"Civilization" was first published in 1991, and it was rated as a masterpiece by the major media as soon as it was launched.
Time magazine has selected the 50 best video games in history, and Civilization 4 ranked 11th, second only to World of Warcraft.
In 2017, Civilization publisher Take Two announced that the cumulative sales of the "Civilization" series were nearly 40 million, with cumulative revenue of more than 2.4 billion US dollars.
To this day, Steam still has more than 60, 000 players playing the "Civilization" series every day, making it one of the top 10 players on the list.
According to the statistics of Steam distribution platform and community platform, the players of the "Civilization" series have invested more than 1 billion hours.
The most famous phrase among "civilized" players is "One more turn". Even playing "civilized" games for a long time will be called "One more turn" disease. The symptom of this "disease" is that those players face a pile of extremely complex maps, interfaces, tables and data on the computer screen, while still muttering unfathomable words about economy, science and technology, culture, politics, religion, military, society and so on.
Then the most common thing they do is press enter or space.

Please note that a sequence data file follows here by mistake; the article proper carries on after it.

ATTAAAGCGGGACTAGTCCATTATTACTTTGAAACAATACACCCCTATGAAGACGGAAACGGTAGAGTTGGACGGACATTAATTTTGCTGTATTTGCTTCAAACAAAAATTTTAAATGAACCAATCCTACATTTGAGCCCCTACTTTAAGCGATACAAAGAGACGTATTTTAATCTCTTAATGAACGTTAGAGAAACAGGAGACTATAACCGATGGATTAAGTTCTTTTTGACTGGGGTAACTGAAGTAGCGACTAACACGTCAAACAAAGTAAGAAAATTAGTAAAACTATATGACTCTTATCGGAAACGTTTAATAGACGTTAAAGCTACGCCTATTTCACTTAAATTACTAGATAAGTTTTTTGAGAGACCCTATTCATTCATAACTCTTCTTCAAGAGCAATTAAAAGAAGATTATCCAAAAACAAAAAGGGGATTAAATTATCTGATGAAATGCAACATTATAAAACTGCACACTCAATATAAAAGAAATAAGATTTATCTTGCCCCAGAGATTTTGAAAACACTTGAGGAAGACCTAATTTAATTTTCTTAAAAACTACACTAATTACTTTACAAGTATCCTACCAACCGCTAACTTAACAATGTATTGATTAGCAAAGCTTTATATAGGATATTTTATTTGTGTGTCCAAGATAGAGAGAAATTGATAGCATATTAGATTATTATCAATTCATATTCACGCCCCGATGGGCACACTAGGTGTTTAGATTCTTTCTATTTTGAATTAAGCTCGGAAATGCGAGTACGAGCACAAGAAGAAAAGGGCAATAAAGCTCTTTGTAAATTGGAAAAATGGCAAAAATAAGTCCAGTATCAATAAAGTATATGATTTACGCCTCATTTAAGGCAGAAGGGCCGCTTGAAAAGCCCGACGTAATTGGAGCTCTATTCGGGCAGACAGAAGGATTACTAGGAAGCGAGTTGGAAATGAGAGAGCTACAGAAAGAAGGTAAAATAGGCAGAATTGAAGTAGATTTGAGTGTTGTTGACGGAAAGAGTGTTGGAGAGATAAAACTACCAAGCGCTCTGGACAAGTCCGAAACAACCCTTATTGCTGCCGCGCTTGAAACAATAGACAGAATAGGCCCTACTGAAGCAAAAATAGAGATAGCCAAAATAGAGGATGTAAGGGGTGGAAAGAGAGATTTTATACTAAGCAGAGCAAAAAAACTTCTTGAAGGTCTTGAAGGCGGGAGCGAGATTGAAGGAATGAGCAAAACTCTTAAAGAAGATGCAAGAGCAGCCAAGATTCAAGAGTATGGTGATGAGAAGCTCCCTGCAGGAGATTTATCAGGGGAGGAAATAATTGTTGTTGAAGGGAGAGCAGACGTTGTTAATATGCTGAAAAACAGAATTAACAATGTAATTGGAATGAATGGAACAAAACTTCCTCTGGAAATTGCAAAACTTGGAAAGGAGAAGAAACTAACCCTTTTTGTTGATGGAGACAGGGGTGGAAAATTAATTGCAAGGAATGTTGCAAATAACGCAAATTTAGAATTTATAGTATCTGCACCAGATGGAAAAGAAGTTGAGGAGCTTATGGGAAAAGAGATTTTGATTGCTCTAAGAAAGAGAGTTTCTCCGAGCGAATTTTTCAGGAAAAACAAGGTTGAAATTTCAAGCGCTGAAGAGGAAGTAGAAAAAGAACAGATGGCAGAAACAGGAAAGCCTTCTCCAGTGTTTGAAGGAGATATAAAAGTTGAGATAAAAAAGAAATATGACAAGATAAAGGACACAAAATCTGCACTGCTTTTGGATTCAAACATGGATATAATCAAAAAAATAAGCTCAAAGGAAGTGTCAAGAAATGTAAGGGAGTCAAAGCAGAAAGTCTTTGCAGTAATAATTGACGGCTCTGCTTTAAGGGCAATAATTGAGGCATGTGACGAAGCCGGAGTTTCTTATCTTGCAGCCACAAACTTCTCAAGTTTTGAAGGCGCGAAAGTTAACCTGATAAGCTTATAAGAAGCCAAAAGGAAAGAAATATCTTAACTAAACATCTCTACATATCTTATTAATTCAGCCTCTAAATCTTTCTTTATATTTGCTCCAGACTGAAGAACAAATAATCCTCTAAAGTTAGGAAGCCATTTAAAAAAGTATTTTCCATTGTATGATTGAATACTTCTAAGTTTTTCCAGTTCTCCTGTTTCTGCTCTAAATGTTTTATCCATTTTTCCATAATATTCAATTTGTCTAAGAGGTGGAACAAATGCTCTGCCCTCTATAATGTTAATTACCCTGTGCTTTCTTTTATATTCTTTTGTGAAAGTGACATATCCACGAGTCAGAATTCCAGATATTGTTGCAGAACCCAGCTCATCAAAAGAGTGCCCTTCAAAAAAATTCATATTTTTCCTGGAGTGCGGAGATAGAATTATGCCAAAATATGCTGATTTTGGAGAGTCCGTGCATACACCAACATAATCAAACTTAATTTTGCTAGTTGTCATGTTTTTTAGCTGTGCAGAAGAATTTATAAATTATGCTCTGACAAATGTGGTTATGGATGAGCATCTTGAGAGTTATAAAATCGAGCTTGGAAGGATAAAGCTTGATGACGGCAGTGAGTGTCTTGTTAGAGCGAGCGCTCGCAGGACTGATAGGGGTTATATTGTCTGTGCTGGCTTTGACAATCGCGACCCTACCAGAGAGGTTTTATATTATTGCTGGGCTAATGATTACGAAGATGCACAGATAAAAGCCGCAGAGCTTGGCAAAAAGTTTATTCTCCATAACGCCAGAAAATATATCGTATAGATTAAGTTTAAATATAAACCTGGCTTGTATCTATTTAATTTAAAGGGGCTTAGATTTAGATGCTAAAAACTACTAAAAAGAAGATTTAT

One round, the next round...
And then it was dawn.
Therefore, many players say that this game is like drug abuse and magic, and it can't be stopped as soon as it is played, so how does "civilization" achieve such "addiction" or "magic" in game design?
First of all, let's talk about his creator: Sid Meier.
Sid Meier is a programmer and designer of strategic computer games in Canada.
What is most amazing about him is that he alone has completed almost all the program development and design work of the "civilization" 1st generation, and even some art work.
He distilled, condensed and edited the development of mankind since the agricultural era into such a 3MB-only IBM PC computer game, and achieved amazing results, which is why many critics regard him as one of the greatest game designers in history, known as the godfather of video games.
The Pearl in the History of Game Design: 4X Framework.
What special designs did Sid Meier bring to Civilization?
This requires mentioning the famous 4X framework:
In 1993, journalist and game designer Alan Emrich first defined this concept:
These four words all begin with EX and pronounce X, so they are called 4X.
What does this 4X framework do?
It has many addictive elements.
Adam Alter, a famous doctor of psychology, lists six addictive design techniques in his book Irresistible, all of which are fully reflected in 4X games:
1. Seductive and in-depth goals:
the goals of the 4X game are the most indispensable. In Civilization, players will find new targets in each round, and these goals are inextricably linked to each other, allowing players to indulge in them.
2. Easy progress:
the elements of 4X games are interrelated.